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The Only Existing Print Of Julia Margaret Cameron’s Beautiful ‘Iago’

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A Shakespearian villain – and a character from Disney’s Aladdin (what do you mean, Disney didn’t think of it first?!) – Julia Margaret Cameron’s Iago, Study from an Italian, 1867, is one of my favourite photographs in our collection. We care for the only print of ‘Iago’ in the world.

Iago - study from an Italian, 1867, Julia Margaret Cameron, National Media Museum Collection

Iago – study from an Italian, 1867, Julia Margaret Cameron, National Media Museum Collection

Iago, from Shakespeare’s Othello, happens to be one of my favourite literary characters. Yes, he is a villain and a deceiver, but I admire him for his ability to use language to manipulate situations. For me, he is a reminder of the power of the written word.

Whether or not you’ve seen this photograph before, it feels instantly familiar. I have now seen it many times, yet every glimpse feels as though I’m seeing it for the first time. I find it intimate, comforting and haunting, and I want to know more about the man in the photograph.

Why he isn’t looking directly at the camera? What is his relationship with the photographer? Where did she find such a beautiful subject? And why did she call him ‘Iago’?

Interestingly (and unusually), this portrait isn’t of a client, a lover or a friend. He is, in fact, a paid model – likely, the only one that Julia Margaret Cameron ever used. This seemingly intimate piece of art is, in fact, staged.

Portrait of Julia Margaret Cameron with her daughter, Julia, 1845, National Media Museum Collection

Portrait of Julia Margaret Cameron with her daughter, Julia, 1845, National Media Museum Collection

Angelo Colarossi (c. 1838 – 1916) was an Italian, and from a family of professional models. His son later posed for the famous statue of ‘Anteros’ (more commonly known as ‘Eros’), in London’s Piccadilly Circus.

Back then, sitters would have had to keep very still, so using a professional model was a sensible way to avoid blurred edges. Photography critic, Francis Hodgson commented in the Financial Times that “It’s partly because Colarossi could bear the exposure time that the picture is so startlingly modern.” This photograph does indeed look like an incredibly contemporary image.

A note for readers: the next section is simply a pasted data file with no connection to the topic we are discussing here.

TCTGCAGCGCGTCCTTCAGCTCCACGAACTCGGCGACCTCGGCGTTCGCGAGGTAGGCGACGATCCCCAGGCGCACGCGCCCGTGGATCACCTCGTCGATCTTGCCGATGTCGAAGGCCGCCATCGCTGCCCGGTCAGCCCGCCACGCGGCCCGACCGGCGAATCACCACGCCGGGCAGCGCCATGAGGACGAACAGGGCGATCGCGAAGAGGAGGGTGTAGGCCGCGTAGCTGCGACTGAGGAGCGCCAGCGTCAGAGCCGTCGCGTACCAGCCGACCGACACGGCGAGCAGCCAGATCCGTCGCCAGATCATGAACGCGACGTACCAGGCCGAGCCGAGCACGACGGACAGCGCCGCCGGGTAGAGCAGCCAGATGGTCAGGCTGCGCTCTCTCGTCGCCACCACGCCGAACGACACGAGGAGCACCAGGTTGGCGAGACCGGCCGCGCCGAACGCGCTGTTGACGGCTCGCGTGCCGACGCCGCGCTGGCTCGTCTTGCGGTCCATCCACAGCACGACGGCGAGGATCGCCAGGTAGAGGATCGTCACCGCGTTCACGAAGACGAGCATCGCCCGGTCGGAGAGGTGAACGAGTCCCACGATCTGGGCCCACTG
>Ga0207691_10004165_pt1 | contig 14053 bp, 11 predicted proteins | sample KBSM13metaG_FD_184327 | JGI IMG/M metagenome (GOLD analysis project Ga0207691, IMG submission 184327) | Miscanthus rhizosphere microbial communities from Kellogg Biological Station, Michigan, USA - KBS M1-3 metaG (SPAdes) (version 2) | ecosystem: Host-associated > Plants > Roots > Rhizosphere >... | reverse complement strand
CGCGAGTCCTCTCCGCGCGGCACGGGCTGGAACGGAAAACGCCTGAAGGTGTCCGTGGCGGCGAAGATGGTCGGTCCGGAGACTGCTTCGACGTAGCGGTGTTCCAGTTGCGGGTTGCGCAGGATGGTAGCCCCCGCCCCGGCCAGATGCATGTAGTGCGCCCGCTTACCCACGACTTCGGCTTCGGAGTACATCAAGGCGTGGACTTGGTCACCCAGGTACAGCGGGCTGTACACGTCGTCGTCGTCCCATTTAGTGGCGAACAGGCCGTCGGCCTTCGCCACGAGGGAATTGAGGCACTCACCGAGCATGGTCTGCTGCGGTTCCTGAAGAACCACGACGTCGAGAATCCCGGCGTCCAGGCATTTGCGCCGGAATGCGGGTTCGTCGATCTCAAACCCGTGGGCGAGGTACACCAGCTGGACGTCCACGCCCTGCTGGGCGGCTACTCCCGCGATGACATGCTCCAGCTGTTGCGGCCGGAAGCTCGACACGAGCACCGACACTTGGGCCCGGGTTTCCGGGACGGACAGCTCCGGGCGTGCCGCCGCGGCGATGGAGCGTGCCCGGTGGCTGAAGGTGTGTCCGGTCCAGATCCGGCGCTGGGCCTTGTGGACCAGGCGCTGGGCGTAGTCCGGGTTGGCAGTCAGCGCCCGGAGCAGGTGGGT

Hodgson goes on to say that he would prefer it if the sitter was not a professional model – “it would be wonderful to think this a literary or cultural figure whom we could imagine we knew better through the portrait.” I disagree with Hodgson; I don’t think I could love it more.

The actor Colarossi, playing the role of Iago, would have been directed by Cameron to shape the end result. The art and artfulness of the image is what makes it all the more powerful. It is exactly what Julia Margaret Cameron wanted us to see, and in reminding us of that Shakespearian manipulator, Iago, I think she might have been making a point about art. So, what do you want to see?

To share your memories of the Museum in the run up to our 30th birthday next month, leave a comment on this blog, on our Facebook page, or on Twitter, using the hashtag #NMeM30.

Post written by Emily Philippou, Press Officer.

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  1. Roddy

    New evidence in a recently published article in the British Art Journal suggests that Alessandro di Marco was in fact the model for the photograph and not Colarossi as previously thought. See Scott Thomas Buckle – Is this the face of Alessandro di Marco? The forgotten features of a well-known Italian model, The British Art Journal, Volume XIII No.2, Autumn 2012, pp 67-75

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